The present study was mixed, exploratory in nature, and involved a small number of participants. Moreover, the dearth of data on the health of men exposed to earthquake events in rural communities did not allow for comparative analysis in light of previous results. The sample was constituted using a non-probabilistic procedure. Every participant received all information necessary to fully understand the objectives and implications of the study. They were also informed of the means by which their anonymity would be protected.
Earthquake : perspectives on earthquake disasters / | Boulder
Additional participants were recruited using the snowball method [ 61 , 62 ], that is, the initial participants referred additional respondents. Individual interview locations and schedules were established with each participant. Data collection took place in the period December —February The primary researcher collected the study data in the course of semi-directed, face-to-face interviews recorded on audio media. For the purposes of the study, an interview guide originally developed in French was adapted into Spanish using a double back-translation method, which maximized the validity of questions presented to participants [ 63 ].
The sociodemographic characteristics of respondents were collected through a brief questionnaire containing exclusively closed questions. A second instrument served to identify the presence or absence of post-traumatic stress manifestations using the Impact of Event Scale-Revised IES-R [ 64 ]. The IES-R includes 22 items assessing PTS intrusion and avoidance experiences in the week preceding the application of the questionnaire. The collected qualitative data were processed using a thematic analysis procedure.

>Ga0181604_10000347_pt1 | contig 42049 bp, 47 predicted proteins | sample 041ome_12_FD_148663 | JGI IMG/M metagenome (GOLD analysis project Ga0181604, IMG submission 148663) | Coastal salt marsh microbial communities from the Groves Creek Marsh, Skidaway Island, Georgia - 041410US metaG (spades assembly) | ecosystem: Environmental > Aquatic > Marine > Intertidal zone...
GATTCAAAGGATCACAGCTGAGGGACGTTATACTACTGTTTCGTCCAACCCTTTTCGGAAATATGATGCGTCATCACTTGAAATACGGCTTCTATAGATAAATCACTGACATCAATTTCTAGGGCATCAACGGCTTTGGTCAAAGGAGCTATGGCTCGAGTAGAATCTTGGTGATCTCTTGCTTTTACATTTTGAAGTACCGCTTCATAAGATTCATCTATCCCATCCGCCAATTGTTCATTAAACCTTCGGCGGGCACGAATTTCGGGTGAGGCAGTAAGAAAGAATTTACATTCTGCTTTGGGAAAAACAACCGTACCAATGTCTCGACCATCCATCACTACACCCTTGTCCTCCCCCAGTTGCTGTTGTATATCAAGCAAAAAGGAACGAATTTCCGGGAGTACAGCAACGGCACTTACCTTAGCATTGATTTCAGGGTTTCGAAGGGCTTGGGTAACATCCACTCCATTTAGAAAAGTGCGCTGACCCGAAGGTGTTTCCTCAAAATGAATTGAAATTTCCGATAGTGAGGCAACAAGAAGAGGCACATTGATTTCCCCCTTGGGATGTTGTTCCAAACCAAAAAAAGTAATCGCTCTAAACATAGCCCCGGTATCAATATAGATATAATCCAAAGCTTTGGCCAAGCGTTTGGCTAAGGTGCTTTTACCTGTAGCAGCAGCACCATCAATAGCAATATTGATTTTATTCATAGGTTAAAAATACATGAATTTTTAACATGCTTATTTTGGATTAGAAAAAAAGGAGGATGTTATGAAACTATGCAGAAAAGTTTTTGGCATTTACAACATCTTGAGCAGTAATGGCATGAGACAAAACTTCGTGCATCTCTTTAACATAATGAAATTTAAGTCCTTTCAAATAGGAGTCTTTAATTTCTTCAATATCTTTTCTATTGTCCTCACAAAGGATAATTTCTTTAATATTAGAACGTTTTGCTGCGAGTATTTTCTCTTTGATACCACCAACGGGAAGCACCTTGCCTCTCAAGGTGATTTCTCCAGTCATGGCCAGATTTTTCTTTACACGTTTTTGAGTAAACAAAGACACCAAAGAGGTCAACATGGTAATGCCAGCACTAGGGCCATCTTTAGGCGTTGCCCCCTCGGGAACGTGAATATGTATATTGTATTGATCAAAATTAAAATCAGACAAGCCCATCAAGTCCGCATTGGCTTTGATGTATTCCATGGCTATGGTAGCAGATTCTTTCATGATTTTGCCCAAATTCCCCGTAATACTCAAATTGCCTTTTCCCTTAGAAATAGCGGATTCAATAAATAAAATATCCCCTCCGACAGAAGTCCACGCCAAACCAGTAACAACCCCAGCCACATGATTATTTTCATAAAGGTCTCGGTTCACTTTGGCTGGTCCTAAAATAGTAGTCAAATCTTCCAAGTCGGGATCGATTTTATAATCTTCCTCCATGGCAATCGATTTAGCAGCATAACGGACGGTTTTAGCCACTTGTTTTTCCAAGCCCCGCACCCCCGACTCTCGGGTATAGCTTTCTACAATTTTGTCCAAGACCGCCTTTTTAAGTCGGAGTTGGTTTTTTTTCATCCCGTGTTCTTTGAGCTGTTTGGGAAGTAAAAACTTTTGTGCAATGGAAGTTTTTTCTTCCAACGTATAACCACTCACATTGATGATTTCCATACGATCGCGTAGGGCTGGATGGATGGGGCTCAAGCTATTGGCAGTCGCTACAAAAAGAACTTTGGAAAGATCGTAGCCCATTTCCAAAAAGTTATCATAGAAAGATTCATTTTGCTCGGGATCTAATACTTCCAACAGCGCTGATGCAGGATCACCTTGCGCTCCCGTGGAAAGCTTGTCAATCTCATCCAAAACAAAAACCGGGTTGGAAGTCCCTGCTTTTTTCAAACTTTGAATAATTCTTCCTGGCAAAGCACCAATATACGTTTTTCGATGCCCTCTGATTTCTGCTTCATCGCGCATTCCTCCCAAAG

The information collected using the IES-R self-administered questionnaire [ 64 ] were analyzed in terms of proportion as a relative frequency and subjected to binary classification, by age group, into men aged 54 and younger and men aged 55 and older. All study participants were citizens and residents of Chile. No ethical certificate: All participants were presented with a consent form informing them of the implications of their choice to participate in the study.